I hate milestones.
There are very few things that I can state with certainty about my person, but the one thing I know without a doubt is that I like to rage against the machine. I don’t like the man, I don’t like the man’s rules, and when given the opportunity, I will most certainly try to overturn the man’s authority.
I often get the sense that everything and everyone around me is trying to box me in—you are this person, they declare, pointing a dictatorial finger at me—and in response, I really just want to flip them off and do the exact opposite of what they’re telling me to do.
It’s a complex, I know…
As part of my “rule-naysaying,” I also like to naysay milestones.
You know the ones that are established for us in advance, like some sort of bland television dinner, or a one-size-fits-all life. We’re told we should finish school, go to university or do a trade, find a job, work (hard), meet a partner, get married, buy a house, have a child, have two children, make those children conform to the milestones, retire, have grandchildren and die.
The pressure to meet the milestones gets served up to you, time and time again, a broken record, rehashing the same idea, until we’re all indoctrinated by it. Until we’re part of the milestone zombie nation. What happened to living a life less ordinary people? Some of us just want to wear the vampire costume for Halloween, not the zombie one!
Besides my own contrarianism, I also think, we’re not all happy in that one-size-fits-all life.
We’re sold the dream of the white picket fence and family, but that doesn’t mean the dream suits everyone, and the inevitable outcome of living a life that’s not really your own is unhappiness.
I distinctly remember telling my mother as she walked me to school one morning, at the ripe old age of six, that I would not be getting married, nor would I be having any children—so she could wipe those expectations from her mind pronto! (You can imagine how thrilled my parents were at dealing with their Che Guevara infant…)
I then spent the rest of my teen years and subsequent adult years raging. But, the infinite irony is, the milestone-naysayer, hit every milestone.
Yes, let it be known. The milestone naysayer, has completed every milestone.
It was almost like the milestones followed me. They vehemently jettisoned themselves into my path, and then they were so insistent, they never let up! Epic juggernauts these milestones were, they wouldn’t taken no for an answer!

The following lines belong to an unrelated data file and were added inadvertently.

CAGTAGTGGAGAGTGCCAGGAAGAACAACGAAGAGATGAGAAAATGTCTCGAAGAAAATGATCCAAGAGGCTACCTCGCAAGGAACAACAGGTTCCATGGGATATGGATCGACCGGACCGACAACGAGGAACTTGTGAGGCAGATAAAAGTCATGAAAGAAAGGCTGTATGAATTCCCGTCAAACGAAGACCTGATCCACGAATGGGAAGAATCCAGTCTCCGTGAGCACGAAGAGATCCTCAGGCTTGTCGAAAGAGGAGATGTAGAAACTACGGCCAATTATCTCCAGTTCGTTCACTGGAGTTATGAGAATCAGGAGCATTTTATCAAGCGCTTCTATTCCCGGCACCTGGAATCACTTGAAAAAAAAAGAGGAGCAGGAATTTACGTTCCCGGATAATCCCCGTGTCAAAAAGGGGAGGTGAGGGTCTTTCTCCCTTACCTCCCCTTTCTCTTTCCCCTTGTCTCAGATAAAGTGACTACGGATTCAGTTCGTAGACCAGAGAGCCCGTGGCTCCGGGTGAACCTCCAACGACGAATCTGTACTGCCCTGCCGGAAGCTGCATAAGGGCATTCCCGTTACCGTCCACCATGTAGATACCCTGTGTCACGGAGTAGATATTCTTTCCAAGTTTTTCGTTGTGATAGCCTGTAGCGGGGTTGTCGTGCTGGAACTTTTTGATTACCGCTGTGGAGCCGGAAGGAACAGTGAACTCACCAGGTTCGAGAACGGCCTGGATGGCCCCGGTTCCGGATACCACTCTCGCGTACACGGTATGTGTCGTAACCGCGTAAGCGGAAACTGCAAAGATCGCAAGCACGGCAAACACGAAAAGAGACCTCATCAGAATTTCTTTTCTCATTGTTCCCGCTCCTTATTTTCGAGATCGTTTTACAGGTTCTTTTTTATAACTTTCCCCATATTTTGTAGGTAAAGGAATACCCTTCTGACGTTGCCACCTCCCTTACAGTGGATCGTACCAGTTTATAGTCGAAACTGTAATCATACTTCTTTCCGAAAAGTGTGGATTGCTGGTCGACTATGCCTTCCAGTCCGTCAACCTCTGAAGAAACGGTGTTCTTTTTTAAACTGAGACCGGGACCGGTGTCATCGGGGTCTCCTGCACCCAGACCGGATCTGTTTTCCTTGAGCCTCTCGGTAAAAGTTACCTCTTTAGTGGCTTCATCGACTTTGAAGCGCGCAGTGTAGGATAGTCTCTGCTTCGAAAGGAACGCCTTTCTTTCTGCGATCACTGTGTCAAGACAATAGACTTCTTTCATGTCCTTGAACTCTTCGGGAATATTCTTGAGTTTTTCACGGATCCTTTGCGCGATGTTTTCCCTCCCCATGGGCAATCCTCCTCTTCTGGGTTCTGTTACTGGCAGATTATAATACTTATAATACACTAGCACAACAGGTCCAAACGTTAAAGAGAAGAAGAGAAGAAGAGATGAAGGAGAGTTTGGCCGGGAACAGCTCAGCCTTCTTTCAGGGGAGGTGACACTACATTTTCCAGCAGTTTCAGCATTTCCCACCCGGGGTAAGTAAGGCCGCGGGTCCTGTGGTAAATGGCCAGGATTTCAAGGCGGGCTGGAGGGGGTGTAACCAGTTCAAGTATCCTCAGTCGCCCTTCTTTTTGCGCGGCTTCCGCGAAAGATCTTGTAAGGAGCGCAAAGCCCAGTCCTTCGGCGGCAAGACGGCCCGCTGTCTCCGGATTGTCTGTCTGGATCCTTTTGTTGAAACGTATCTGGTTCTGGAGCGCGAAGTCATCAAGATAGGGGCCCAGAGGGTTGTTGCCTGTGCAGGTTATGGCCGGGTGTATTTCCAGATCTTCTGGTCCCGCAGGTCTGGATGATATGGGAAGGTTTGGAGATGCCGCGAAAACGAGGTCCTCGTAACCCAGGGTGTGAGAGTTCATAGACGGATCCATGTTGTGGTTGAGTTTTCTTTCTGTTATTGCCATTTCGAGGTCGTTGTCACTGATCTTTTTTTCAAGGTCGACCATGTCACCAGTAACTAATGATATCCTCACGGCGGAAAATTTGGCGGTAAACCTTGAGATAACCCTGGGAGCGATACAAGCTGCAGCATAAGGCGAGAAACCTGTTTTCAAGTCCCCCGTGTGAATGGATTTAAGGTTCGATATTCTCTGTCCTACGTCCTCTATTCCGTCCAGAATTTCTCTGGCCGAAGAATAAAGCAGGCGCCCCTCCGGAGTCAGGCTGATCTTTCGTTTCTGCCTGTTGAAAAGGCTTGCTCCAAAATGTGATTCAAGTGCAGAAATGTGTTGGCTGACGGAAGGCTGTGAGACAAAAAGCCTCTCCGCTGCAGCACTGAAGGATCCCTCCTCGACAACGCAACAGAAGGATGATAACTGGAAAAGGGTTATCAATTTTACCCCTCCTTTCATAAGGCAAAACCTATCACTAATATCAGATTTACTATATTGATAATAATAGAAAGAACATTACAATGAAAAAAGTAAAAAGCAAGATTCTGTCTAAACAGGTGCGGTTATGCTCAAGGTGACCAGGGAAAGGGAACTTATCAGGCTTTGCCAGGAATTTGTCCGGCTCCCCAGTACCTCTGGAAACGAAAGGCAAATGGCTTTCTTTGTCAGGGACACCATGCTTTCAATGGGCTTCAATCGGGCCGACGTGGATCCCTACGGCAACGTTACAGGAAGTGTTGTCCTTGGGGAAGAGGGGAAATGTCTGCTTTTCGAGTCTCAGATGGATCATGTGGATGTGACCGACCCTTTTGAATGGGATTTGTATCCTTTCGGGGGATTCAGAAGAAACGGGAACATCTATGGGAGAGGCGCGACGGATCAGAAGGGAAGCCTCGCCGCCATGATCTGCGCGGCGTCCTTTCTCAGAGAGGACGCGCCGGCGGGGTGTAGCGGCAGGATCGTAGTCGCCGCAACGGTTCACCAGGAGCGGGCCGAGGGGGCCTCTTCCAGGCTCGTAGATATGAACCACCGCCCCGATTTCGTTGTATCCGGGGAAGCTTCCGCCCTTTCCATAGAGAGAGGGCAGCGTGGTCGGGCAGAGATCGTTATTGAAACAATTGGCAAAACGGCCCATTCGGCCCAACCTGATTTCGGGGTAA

So here I find myself, in my early thirties, having finished school, gone to university, found a job, mastered that job, married a husband, bought a home, and had a baby (in that exact order)! Sometimes, I am staggered by the ordinariness of my decisions. But I would be lying if I said that I didn’t actively participate in all those milestone decisions, they may have fallen across my path, but I chose to collect them along the way.
This past weekend, over a cider, I was discussing the concept of milestones with two friends of mine. We’ve been friends for over ten years, and we met at a time in our lives when we had only completed some of the low-level-commitment-required milestones, like going to university and getting a job. Somehow our milestone path had diverged so greatly since then. One of my friends had been in a relationship for over eight years and was living de facto, the other was still single. Both had no children. We started talking about whether or not ten years ago we would have wanted to be in this very place at this very time.
Had we achieved the right milestones, or had the milestones left us behind?
Again, I was the one who had not wanted the typical milestone-rich diet, and yet I was the only one who was milestone-fat.
Were we all in some way disappointed about the decisions that we had made, the paths we had taken, the places we had ended up? Did I not want to be footloose and fancy-free, scouring the world one country at a time, sans commitments? Did they not want to be sending out invites to their upcoming baby shower?
The conclusions we drew were that sometimes we find ourselves happy in the lives we hadn’t intended on living. While I had accrued enough commitments to sink the Titanic (no iceberg required), I still found myself in an authentic space. My friend in the defacto relationship was perfectly happy with her partner, and my single pal, equally perfectly content with her continued quest.
Authenticity can be found in any space and so can happiness.
We might miss the milestones or we might hit the milestones, like hurdlers on the 800-meter milestone run, the only thing we shouldn’t do is, let the milestones take us down.
Author: Lisa Portolan
Editor: Caitlin Oriel